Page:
SAFFRON HOWDEN April 11, 2012
Putting on a brave face … sorghum farmer Trevor Loveridge, on his property outside Gunnedah, is still recovering from two of the hardest winters, which he says were the worst on record. Photo: Paul Mathews
LONG after the floods swallowed country towns and water poured across the state's farmland, Trevor Loveridge is still tackling the weeds that invaded his sodden paddocks and fixing the ruts that criss-cross his property outside Gunnedah.
A farmer for more than five decades, Mr Loveridge, 64, said the past couple of winters had been among the hardest. ''It's right up there,'' he said. ''The last two winter harvests have been the worst on record, I would say.'' And Mr Loveridge is one of the lucky ones.
The latest official NSW grains report, to be released today, paints a fairly healthy picture of the state's food bowl despite three significant floods in as many months, but many individual farmers have had their entire crop destroyed.
''[There was] complete crop loss on particular farmers' places, but more often than not a lot of it was downgrading,'' said a NSW Department of Primary Industries grains specialist, Peter Matthews.
''Overall, the impact across our summer crop hasn't been significant, but on an individual basis the losses have been severe. A lot of crop was water-logged and some of it actually got destroyed in the flooding.''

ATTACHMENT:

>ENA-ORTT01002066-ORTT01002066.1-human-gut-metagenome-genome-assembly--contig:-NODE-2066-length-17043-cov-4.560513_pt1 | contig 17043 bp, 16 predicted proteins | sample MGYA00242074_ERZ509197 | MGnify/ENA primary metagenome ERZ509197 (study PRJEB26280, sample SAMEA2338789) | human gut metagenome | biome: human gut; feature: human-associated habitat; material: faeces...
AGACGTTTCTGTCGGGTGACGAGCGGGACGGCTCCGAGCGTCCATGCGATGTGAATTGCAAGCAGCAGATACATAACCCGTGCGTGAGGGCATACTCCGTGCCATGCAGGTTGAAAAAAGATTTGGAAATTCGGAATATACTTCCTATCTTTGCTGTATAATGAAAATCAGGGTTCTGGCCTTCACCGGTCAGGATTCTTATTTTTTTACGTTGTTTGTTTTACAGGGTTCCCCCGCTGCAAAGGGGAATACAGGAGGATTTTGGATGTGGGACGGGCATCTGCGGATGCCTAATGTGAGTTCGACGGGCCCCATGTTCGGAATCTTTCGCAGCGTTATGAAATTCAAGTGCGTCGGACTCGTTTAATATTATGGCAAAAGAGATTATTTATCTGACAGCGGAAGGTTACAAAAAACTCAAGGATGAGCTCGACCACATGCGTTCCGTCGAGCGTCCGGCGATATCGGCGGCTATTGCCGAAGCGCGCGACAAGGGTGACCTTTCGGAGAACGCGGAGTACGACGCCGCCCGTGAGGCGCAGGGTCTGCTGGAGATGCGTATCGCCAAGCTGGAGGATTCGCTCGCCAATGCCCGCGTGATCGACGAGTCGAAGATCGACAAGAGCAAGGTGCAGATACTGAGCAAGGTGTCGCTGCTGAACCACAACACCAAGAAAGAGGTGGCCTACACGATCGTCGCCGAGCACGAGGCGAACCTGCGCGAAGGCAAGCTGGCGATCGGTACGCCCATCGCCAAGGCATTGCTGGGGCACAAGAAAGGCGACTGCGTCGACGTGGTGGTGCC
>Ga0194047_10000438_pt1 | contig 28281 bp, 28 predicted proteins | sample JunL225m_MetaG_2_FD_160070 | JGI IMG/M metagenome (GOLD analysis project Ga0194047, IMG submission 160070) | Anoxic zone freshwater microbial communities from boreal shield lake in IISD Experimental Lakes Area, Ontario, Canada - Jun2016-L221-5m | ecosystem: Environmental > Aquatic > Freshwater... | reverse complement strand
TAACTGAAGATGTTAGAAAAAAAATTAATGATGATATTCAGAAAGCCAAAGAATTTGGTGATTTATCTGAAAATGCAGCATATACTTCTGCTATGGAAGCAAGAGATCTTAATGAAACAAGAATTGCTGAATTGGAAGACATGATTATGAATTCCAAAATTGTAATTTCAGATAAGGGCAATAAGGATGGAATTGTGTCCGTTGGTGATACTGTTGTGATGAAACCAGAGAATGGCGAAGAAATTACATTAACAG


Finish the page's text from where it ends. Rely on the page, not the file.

The sorghum crop - used in animal feed - is expected to be almost 40,000 tonnes higher than last summer's total by the time harvesting is complete.
The area of canola sown for winter is forecast to reach an all-time high of almost 550,000 hectares - 39 per cent greater than the 2011 harvest area, while chickpea sowings are likely to be 24 per cent higher than last year.
In areas not directly affected by flooding, the excess water has improved conditions for growers, the department's grains report found. ''The silver lining is that good summer rain has set the state up for a big winter crop this year,'' the Minister for Primary Industries, Katrina Hodgkinson, said.
''The summer rainfall has resulted in all major storage dams at near full capacity and this water availability will underpin a solid irrigated winter crop this season."
But parts of many farms remain under water, weeds have flourished in fallow fields made inaccessible by flooding, and wheat production - the state's biggest crop - is estimated to fall 4 per cent this year due to low prices.
Yesterday Mr Loveridge, who was harvesting his sorghum crop that at $146 a tonne was ''barely covering production costs'', said grain quality had been affected by the rain even though his 1400-hectare family property experienced only localised flooding.
''We were rather fortunate in that regard,'' he said. ''It made it difficult getting around and trying to stay on top of weeds.''
But he still lost about 300 tonnes of barley, he said.